For stealth firewalls, a CSM balances traffic among unique VLAN alias IP address interfaces on another CSM that provide paths through stealth firewalls. A stealth firewall is configured so that all traffic moving in both directions across that VLAN moves through the firewall.

Layer 3 Load Balancing to Firewalls

When the CSM load-balances traffic to firewalls, the CSM performs the same function that it performs when it load-balances to servers. To configure Layer 3 load balancing to firewalls, follow these steps:


Step 1 Create a server farm for each side of the firewall.

Step 2 In serverfarm submode, enter the predictor hash address command.

Step 3 Assign that server farm to the virtual server that accepts traffic destined for the firewalls.



Note When you configure Layer 3 load balancing to firewalls, use source NAT in the forward direction and destination NAT in the reverse direction.


Types of Firewall Configurations

The CSM supports these two firewall configuration types:

Dual-CSM configuration—Firewalls are located between two CSMs. The firewalls accept traffic from one CSM and send it to a second CSM for load balancing to servers or return to the requesting device.

Single-CSM configuration—Firewalls accept traffic from a CSM and send it back to the same CSM for load balancing to servers, or they can return traffic to the requesting device.

IP reverse-sticky for Firewalls

The CSM currently supports sticky connections. Sticky connections ensure that two distinct data flows originating from the same client are load balanced to the same destination.

Load-balanced destinations are often real servers. They may be firewalls, caches, or other networking devices. Sticky connections are necessary for the proper functioning of load-balanced applications. These applications utilize multiple connections from the same client to a server. The information transferred on one connection may affect the processing of information transferred on another connection.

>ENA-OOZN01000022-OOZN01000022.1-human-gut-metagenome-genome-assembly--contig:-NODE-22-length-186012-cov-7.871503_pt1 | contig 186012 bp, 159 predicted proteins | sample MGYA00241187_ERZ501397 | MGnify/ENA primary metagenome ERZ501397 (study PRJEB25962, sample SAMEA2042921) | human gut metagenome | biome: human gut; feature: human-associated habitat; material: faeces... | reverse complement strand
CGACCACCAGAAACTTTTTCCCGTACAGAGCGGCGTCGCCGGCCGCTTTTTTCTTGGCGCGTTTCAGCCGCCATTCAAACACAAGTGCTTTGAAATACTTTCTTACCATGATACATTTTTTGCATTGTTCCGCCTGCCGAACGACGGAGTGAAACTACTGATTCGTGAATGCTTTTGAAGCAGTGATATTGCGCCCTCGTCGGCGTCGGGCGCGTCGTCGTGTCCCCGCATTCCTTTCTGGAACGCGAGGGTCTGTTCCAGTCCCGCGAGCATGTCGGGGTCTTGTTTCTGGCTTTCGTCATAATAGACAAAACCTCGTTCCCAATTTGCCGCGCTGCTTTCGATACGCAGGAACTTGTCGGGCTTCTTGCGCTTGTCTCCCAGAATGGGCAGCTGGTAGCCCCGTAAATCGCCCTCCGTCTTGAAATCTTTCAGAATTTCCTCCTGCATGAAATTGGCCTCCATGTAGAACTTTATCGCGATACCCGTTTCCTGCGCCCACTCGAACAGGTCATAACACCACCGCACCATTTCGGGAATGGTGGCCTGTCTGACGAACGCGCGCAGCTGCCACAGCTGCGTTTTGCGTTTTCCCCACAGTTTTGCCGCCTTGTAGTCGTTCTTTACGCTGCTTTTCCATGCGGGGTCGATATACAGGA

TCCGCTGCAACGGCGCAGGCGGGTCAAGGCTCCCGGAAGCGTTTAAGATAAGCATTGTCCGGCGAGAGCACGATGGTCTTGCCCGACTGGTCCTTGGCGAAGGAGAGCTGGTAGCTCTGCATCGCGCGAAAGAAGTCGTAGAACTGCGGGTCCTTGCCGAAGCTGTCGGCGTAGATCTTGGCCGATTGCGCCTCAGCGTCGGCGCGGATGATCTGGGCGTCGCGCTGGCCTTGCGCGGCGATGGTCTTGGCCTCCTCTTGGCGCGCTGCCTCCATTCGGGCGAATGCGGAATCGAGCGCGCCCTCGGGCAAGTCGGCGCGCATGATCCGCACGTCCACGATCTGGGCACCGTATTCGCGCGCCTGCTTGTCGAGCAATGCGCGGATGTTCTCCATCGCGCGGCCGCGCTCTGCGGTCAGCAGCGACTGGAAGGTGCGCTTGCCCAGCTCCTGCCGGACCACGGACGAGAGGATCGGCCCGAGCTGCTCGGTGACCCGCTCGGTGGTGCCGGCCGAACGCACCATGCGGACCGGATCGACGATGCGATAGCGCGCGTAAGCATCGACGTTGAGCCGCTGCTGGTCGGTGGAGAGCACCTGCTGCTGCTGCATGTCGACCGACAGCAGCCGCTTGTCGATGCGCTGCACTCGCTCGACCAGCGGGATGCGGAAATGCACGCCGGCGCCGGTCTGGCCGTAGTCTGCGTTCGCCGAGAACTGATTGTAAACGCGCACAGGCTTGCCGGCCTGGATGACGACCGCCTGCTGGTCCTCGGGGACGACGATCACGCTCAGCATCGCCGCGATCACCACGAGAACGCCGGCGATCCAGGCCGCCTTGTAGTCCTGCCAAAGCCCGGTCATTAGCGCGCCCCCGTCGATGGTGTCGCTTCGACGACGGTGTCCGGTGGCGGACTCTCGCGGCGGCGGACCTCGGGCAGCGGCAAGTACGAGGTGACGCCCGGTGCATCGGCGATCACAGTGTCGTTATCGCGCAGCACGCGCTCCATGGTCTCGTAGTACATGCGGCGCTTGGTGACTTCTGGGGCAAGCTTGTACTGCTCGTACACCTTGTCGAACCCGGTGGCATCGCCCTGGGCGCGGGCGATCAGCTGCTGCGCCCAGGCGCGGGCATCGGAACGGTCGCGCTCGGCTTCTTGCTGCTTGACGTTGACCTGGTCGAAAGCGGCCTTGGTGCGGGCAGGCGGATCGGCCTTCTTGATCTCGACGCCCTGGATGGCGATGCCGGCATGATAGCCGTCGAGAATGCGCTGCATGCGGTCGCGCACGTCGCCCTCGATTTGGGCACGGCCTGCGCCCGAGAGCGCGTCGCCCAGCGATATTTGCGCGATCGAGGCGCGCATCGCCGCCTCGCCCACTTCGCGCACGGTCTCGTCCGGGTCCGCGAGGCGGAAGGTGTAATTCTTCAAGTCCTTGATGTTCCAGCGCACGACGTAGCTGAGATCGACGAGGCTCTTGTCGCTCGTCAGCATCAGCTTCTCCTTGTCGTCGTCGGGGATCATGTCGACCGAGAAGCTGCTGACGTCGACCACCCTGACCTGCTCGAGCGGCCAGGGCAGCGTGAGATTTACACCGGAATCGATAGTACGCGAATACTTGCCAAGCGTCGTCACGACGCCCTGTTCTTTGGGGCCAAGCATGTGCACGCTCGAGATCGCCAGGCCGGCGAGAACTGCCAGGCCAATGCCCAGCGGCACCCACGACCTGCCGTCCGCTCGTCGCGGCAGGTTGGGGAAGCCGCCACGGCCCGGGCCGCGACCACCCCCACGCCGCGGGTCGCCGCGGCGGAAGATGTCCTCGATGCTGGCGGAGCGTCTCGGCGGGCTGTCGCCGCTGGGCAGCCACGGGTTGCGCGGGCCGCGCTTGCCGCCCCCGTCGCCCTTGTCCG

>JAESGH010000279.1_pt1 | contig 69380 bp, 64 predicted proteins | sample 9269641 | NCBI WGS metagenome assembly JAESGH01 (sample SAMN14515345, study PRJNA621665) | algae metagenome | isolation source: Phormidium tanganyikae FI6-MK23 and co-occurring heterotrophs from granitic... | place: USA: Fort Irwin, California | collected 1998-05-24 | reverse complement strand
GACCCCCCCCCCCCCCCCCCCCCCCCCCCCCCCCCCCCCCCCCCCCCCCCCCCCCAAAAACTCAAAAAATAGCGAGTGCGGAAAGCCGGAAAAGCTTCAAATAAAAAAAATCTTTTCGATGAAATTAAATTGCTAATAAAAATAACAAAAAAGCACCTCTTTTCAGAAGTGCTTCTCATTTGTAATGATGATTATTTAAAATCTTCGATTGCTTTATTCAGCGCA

The IP reverse-sticky feature is configured for balancing new connections from the same client to the same server, as described in "Configuring Reverse-Sticky for Firewalls" section. This feature is especially important in the case of buddy connections, such as an FTP data channel or a streaming UDP data channel.

CSM Firewall Configurations

The CSM can support these firewall configurations:

Stealth firewalls for dual CSM configurations (Figure 5-1)

Regular firewalls for dual CSM configurations (Figure 5-2)

Regular firewall for single CSM configurations (Figure 5-3)

Mixed firewalls (stealth and regular) for dual CSM configurations (Figure 5-4)

In Figure 5-1, traffic moves through the firewalls and is filtered in both directions. The figure shows the flow from the Internet to the intranet. On the path to the intranet, CSM A balances traffic across VLANs 5, 6, and 7 through firewalls to CSM B. On the path to the Internet, CSM B balances traffic across VLANs 15, 16, and 17 through firewalls to CSM A. CSM A uses the VLAN aliases of CSM B in its server farm, and CSM B uses the VLAN aliases of CSM A in its server farm.

Figure 5-1 Stealth Firewall Configuration (Dual CSMs Only)

In Figure 5-2, traffic moves through the firewalls and is filtered in both directions. The figure shows the flow from the Internet to the intranet. VLANs 11 and 111 are on the same subnet, and
VLANs 12 and 112 are on the same subnet.

Figure 5-2 Regular Firewall Configuration (Dual CSMs)

In Figure 5-3, traffic moves through the firewalls and is filtered in both directions. The figure shows only the flow from the Internet to the intranet, and VLANs 11 and 111 are on the same subnet.
VLANs 12 and 112 are on the same subnet.

Figure 5-3 Regular Firewall Configuration (Single CSM)

In Figure 5-4, traffic moves through both the regular and stealth firewalls and is filtered in both directions. The figure shows the flow from the Internet to the intranet. VLANs 5, 6, and 7 are shared between CSM A and CSM B. On the path to the intranet, CSM A balances traffic across VLANs 5, 6, and 7 through firewalls to CSM B. On the path to the intranet, CSM B balances traffic across VLANs 5, 6, and 7 through firewalls to CSM A.

Figure 5-4 Mixed Firewall Configuration for Stealth and Regular Firewalls (Dual CSMs Only)

Fault-Tolerant CSM Firewall Configurations

The CSM supports fault tolerance for these configurations: